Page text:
Both phones take stellar photos in just about any situation, but the S24 Plus has a distinct edge, particularly in low-light situations. The phone is able to control highlights better, delivering granular detail while minimizing noise levels. The iPhone 15 Plus still has a tendency to blow out details in low-light scenes, but it is back in the lead when it comes to video recording.

I haven't used a phone recently that didn't last at least a day, and there are thankfully no issues with either of these devices. The S24 Plus has an edge thanks to a larger 4900mAh battery, and it easily goes up to a day and a half with medium use. The iPhone 15 Plus still manages to deliver a day, but with heavy use you may need to charge before the day's out.

Like previous years, you don't get a charger in the box with either device, and that continues to be annoying.

Samsung Galaxy S24 Plus vs. iPhone 15 Plus: Software

Using Chat Assist translation on the Galaxy S24 Plus

(Image credit: Derrek Lee / Android Central)

Samsung made a lot of changes to its software in the last two years, and the result is that One UI 6.1 based on Android 14 looks modern and clean. There's still a lot of bloatware out of the box, and Samsung continues to bombard users with push notification ads, but if you're already using a Samsung phone, this isn't new.

Of course, the big talking point with One UI 6.1 is the introduction of Galaxy AI. Samsung rolled out a ton of new features with the device, and some of them are useful — mainly around image and video editing. Most of these features are within Samsung's own utilities like Samsung Keyboard and Samsung Internet, so if you don't use these regularly, you don't get to take advantage of Ai-assisted dictation and so on.

The iPhone 15 Plus runs iOS 17, and it doesn't have any noteworthy features as such. What you get is a modern interface that's fluid, and while there isn't much customizability, it is immediately familiar, and that counts for a lot.

When it comes to updates, Samsung will deliver seven Android OS updates to the Galaxy S24 Plus, with the iPhone 15 Plus slated to get at least five updates. Samsung is doing a good job rolling out updates on time as well as monthly security patches, so there isn't anything to fault in this area.

Samsung Galaxy S24 Plus vs. iPhone 15 Plus: Which should you buy?

Samsung Galaxy S24 Plus

(Image credit: Nicholas Sutrich / Android Central)

While the iPhone 15 Plus technically costs $100 less than the Galaxy S24 Plus, you're getting just 128GB of storage, and that just isn't enough in 2024. You'll need to get the 256GB model, which costs $999 — the same as the S24 Plus. With that being equal, the S24+ just gives you plenty of features: you get a vibrant AMOLED panel that goes up to 120Hz, better battery life, cameras that take better photos, and at least two additional software updates.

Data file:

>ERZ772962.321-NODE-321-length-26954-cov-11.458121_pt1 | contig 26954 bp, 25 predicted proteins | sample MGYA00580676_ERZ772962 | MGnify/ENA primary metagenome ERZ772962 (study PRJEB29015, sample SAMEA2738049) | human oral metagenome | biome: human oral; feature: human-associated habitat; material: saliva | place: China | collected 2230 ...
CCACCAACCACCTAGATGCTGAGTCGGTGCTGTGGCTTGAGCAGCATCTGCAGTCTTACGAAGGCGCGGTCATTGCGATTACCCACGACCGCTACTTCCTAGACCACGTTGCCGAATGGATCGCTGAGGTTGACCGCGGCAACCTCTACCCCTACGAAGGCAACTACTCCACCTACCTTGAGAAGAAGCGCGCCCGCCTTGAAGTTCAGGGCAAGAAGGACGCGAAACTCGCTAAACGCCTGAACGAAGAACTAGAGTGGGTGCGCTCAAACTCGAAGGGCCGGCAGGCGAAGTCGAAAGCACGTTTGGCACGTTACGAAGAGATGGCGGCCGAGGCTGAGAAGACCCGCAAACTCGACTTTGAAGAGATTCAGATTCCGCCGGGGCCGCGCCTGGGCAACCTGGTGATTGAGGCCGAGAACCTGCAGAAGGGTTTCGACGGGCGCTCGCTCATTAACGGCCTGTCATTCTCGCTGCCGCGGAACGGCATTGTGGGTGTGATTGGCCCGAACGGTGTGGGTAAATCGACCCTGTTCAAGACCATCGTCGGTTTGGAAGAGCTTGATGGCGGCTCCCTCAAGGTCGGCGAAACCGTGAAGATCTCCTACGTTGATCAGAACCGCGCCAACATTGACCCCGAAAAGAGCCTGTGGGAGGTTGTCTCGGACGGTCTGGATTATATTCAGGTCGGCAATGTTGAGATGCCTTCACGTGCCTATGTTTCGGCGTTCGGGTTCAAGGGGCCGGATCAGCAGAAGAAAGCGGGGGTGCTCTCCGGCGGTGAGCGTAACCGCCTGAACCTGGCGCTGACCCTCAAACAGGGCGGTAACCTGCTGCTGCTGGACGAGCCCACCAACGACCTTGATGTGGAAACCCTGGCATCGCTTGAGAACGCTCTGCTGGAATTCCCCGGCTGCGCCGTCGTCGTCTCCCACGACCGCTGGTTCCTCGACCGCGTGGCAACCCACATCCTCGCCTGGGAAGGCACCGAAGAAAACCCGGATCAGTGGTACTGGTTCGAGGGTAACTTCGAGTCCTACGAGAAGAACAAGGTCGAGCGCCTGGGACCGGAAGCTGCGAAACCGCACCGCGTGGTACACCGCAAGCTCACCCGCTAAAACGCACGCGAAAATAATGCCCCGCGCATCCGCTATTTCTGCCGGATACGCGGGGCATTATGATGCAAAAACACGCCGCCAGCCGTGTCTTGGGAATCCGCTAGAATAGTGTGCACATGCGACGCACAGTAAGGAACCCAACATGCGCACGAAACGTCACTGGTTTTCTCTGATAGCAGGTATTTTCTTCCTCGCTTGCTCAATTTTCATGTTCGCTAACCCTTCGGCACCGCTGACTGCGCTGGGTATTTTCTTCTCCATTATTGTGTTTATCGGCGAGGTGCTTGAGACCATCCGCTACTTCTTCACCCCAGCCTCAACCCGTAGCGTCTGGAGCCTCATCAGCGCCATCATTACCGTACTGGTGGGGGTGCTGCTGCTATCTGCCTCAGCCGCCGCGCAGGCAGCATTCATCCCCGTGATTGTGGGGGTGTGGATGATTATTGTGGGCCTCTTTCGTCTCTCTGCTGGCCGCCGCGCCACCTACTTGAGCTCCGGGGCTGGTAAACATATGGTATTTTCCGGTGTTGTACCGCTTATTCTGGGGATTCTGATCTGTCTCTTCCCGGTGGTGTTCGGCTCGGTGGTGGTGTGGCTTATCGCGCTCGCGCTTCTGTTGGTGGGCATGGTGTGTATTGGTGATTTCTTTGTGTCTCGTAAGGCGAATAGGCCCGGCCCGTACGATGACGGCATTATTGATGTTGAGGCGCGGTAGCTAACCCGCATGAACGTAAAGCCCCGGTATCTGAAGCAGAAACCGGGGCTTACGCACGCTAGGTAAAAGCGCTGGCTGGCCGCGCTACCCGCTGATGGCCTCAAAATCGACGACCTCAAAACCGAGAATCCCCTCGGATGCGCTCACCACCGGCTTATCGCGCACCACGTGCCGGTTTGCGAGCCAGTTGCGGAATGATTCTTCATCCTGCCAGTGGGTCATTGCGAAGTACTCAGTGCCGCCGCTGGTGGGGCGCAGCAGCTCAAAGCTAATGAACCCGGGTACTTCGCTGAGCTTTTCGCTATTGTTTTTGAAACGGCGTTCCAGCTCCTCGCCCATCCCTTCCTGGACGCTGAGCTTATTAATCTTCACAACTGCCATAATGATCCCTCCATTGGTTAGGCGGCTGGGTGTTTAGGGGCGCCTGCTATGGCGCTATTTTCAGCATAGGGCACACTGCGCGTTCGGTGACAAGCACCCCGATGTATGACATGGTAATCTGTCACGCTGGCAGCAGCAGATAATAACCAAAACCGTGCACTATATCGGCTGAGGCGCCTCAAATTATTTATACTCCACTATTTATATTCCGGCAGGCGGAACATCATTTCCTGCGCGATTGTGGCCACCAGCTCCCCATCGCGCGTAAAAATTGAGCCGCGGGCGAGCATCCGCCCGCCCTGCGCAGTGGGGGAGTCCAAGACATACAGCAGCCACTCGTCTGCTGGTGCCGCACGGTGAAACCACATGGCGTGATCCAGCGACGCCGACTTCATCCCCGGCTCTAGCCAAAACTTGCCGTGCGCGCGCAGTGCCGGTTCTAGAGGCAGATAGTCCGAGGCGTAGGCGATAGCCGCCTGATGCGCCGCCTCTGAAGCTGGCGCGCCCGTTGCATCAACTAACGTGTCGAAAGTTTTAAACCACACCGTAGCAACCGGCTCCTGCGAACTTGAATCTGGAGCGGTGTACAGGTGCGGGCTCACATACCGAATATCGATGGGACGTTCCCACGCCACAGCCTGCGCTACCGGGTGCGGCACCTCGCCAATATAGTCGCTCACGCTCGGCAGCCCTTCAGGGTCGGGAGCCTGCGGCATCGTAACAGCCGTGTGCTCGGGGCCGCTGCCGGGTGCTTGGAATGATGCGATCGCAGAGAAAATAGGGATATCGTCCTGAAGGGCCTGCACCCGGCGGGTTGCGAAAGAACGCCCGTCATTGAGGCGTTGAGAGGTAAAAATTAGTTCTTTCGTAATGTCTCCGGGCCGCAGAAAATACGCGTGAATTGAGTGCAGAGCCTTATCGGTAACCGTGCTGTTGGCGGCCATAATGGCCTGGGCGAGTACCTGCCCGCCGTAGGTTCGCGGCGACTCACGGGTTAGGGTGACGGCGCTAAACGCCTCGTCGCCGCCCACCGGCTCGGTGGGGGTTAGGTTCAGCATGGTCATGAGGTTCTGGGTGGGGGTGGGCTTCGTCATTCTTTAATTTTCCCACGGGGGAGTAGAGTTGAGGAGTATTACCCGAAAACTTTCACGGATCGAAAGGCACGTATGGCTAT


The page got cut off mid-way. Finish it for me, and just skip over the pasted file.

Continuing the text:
The iPhone 15 Plus has one too many limitations: the screen doesn't go beyond 60Hz, you don't get an always-on mode, there is no autofocus on the wide-angle lens, and you won't find a telephoto lens at the back. The S24+ isn't intentionally hobbled like the iPhone 15 Plus, so you actually get a phone that justifies its $999 asking price — it is one of the best Samsung phones of 2024. 

If I had to pick one between the two, I'd buy the Galaxy S24 Plus. I'm not sold on Galaxy AI, but it doesn't get in the way, and Samsung has made a lot of positive strides in recent years on the software front — its seven-year guarantee is more than what you get with the iPhone. The iPhone 15 Plus is positioned in such a way that it just makes more sense to get the Pro version, and the phone just doesn't do enough to warrant $899. I like that it uses USB-C like the rest of the iPhone 15 series and has the Dynamic Island, but not having basic features like a 120Hz panel is a letdown.

Harish Jonnalagadda
Senior Editor - Asia

Harish Jonnalagadda is a Senior Editor overseeing Asia at Android Central. He leads the site's coverage of Chinese phone brands, contributing to reviews, features, and buying guides. He also writes about storage servers, audio products, and the semiconductor industry. Contact him on Twitter at @chunkynerd.

  • sremick
    You're seriously asking such an absurd question on an Android website?
  • krisqz
    Why mentioning slower fast charging among top androids as a con in comparison with an iPhone?